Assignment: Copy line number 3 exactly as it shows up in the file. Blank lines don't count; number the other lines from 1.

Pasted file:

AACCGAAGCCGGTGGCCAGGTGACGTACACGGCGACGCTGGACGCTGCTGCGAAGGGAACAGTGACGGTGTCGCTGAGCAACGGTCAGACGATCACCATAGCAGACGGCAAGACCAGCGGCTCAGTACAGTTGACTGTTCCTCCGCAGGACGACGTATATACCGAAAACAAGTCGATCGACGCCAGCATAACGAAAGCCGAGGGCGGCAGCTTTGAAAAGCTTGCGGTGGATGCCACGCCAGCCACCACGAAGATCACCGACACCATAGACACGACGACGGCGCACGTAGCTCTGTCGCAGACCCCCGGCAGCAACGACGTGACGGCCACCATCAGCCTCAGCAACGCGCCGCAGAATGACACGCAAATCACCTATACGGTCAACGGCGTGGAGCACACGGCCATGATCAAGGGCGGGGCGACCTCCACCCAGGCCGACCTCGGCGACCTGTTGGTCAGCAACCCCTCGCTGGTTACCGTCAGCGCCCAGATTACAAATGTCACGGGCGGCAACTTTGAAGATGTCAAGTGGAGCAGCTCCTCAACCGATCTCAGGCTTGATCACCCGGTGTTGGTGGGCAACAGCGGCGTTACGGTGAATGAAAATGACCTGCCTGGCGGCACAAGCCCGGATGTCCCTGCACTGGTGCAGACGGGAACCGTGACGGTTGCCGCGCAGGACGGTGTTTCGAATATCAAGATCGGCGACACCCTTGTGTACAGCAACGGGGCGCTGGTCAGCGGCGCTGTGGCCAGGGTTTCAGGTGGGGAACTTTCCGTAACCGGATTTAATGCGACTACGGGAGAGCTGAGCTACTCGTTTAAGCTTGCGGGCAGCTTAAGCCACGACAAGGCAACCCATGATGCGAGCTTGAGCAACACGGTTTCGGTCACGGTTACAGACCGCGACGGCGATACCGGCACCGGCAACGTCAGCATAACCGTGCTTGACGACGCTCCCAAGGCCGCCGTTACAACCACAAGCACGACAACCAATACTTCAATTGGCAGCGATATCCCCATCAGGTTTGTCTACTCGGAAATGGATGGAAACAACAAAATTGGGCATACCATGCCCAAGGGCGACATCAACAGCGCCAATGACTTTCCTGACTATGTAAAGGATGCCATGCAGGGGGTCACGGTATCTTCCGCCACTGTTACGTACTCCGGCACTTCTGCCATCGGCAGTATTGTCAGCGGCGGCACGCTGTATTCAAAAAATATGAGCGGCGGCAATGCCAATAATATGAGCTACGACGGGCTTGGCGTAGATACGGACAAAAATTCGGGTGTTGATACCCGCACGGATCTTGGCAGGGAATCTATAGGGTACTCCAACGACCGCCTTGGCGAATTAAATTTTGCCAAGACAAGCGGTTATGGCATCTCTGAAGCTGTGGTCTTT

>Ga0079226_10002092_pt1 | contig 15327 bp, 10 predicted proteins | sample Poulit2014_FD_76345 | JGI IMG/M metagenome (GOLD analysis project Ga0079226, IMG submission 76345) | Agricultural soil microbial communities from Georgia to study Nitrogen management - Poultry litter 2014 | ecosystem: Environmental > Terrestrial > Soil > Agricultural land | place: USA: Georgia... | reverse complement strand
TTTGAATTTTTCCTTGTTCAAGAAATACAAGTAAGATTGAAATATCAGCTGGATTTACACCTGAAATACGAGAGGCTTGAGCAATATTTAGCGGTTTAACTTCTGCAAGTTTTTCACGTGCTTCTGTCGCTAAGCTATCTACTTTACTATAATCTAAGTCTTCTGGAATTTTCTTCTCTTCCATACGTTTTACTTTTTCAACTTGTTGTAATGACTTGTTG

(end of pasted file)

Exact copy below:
TTTGAATTTTTCCTTGTTCAAGAAATACAAGTAAGATTGAAATATCAGCTGGATTTACACCTGAAATACGAGAGGCTTGAGCAATATTTAGCGGTTTAACTTCTGCAAGTTTTTCACGTGCTTCTGTCGCTAAGCTATCTACTTTACTATAATCTAAGTCTTCTGGAATTTTCTTCTCTTCCATACGTTTTACTTTTTCAACTTGTTGTAATGACTTGTTG